The Planning Support Statement prepared by Owen Devenport dealt with all the issues and was used by the Architects who submitted the application on behalf of their client. There followed some discussions on design, and the plans were duly amended. The client had also submitted, through his Architects, an application to extend the adjoining dwelling, which he also owned. As a consequence two applications were before the officers and following discussions on matters of design, the principle of both developments was agreed and subsequently both applications were approved. The delighted client has permission for a single plot in a much sought after established development in Llanbedrog, being only a stroll away from the beach.
We were asked to assess the likelihood of obtaining planning permission on a plot which was outside the development boundary of a village in Anglesey. Normally we would advise against pursuing these types of applications unless there was good reason to do otherwise. We assessed the location of this plot in relation to the built development and concluded that there would be no material harm should this plot be developed. Consequently plans were drawn up of the type of detached property the client wanted and his Architects, Matthew Jones of Deganwy prepared plans for a substantial property that was suited to this edge of village location.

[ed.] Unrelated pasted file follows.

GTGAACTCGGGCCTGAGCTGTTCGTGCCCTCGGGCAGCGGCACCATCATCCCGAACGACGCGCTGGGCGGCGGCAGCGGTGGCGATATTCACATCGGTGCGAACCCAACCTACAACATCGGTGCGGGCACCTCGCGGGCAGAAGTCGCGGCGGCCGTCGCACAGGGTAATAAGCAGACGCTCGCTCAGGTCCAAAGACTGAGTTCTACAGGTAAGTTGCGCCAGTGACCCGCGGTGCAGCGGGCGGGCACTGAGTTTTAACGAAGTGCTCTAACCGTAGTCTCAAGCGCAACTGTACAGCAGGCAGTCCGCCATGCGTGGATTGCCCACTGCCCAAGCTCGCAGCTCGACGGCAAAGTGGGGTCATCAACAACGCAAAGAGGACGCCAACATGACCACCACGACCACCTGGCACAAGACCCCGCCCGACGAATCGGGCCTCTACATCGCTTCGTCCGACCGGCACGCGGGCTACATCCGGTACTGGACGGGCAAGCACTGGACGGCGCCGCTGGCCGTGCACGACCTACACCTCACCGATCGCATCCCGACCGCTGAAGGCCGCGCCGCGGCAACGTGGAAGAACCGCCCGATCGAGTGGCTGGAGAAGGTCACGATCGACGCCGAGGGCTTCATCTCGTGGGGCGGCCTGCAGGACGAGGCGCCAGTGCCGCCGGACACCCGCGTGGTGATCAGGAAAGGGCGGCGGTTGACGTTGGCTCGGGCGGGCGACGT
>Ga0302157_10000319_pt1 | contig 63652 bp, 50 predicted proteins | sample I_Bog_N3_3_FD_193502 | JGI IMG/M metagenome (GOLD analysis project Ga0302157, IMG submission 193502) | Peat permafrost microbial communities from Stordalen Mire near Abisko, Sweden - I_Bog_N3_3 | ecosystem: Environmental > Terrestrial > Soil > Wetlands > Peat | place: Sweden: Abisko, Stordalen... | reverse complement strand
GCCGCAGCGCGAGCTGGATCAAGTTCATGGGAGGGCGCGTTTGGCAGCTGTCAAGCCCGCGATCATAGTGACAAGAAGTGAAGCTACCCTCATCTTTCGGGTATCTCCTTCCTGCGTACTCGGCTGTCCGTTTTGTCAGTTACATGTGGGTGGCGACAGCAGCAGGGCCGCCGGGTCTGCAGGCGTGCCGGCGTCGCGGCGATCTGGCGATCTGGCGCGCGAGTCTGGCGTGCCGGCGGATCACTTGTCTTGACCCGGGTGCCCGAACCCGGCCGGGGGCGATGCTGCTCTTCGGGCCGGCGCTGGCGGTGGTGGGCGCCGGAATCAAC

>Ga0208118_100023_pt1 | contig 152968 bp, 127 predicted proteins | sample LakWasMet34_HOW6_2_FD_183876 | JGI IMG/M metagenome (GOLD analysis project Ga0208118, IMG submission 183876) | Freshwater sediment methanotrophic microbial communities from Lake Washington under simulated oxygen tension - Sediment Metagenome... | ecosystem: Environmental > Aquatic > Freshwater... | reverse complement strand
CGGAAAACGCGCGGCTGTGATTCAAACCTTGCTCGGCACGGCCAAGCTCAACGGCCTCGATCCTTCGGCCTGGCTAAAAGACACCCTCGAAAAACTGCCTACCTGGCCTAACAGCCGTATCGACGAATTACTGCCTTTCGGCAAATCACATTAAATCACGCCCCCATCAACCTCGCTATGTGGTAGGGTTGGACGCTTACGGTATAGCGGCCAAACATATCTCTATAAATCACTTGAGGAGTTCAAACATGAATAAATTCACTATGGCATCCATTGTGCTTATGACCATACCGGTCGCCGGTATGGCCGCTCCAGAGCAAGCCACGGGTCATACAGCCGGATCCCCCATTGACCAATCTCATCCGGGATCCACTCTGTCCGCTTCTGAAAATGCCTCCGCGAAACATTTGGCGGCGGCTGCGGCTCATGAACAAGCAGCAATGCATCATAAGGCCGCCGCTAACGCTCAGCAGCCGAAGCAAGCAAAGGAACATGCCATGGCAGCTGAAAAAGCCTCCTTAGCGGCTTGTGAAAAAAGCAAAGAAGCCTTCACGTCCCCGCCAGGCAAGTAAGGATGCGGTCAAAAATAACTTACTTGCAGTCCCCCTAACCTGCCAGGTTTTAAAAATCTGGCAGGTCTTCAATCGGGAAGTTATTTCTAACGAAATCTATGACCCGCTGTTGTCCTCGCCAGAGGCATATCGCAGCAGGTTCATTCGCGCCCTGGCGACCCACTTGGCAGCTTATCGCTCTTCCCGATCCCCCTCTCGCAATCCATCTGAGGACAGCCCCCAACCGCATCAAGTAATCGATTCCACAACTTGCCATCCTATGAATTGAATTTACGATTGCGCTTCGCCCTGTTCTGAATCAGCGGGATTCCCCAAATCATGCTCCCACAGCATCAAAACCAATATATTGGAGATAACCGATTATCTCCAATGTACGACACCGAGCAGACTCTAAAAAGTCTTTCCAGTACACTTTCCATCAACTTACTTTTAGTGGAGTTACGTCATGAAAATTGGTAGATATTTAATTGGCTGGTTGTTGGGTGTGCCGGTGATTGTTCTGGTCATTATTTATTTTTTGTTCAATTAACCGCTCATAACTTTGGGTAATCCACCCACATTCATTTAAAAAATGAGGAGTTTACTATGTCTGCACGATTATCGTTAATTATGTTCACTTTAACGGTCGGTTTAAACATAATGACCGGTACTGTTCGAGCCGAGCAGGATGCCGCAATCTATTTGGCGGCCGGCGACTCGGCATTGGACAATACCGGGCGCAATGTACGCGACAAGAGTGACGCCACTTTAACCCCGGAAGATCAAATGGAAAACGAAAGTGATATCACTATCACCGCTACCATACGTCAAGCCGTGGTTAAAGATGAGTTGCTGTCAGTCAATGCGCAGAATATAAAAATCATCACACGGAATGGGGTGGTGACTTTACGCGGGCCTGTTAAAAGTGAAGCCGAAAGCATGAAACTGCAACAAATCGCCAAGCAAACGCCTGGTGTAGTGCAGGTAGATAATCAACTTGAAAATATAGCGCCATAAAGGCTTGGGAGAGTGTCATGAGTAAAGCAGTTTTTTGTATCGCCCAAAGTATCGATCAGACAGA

The application was duly submitted and the only real obstacle was the site's location physically outside the adopted development boundary. Owen Devenport put together a submission whereby it was suggested that whilst that might be the case there would be no harm to visual amenities and in fact the plot should have been included within the development boundary when it was initially drawn up.
After some time in discussions with the planning officer, he concluded that these were sound arguments and presented the application to Committee. They agreed with the officer's recommendation of approval and the client now has permission to build an exceptional detached property in a private location on the outskirts of the village.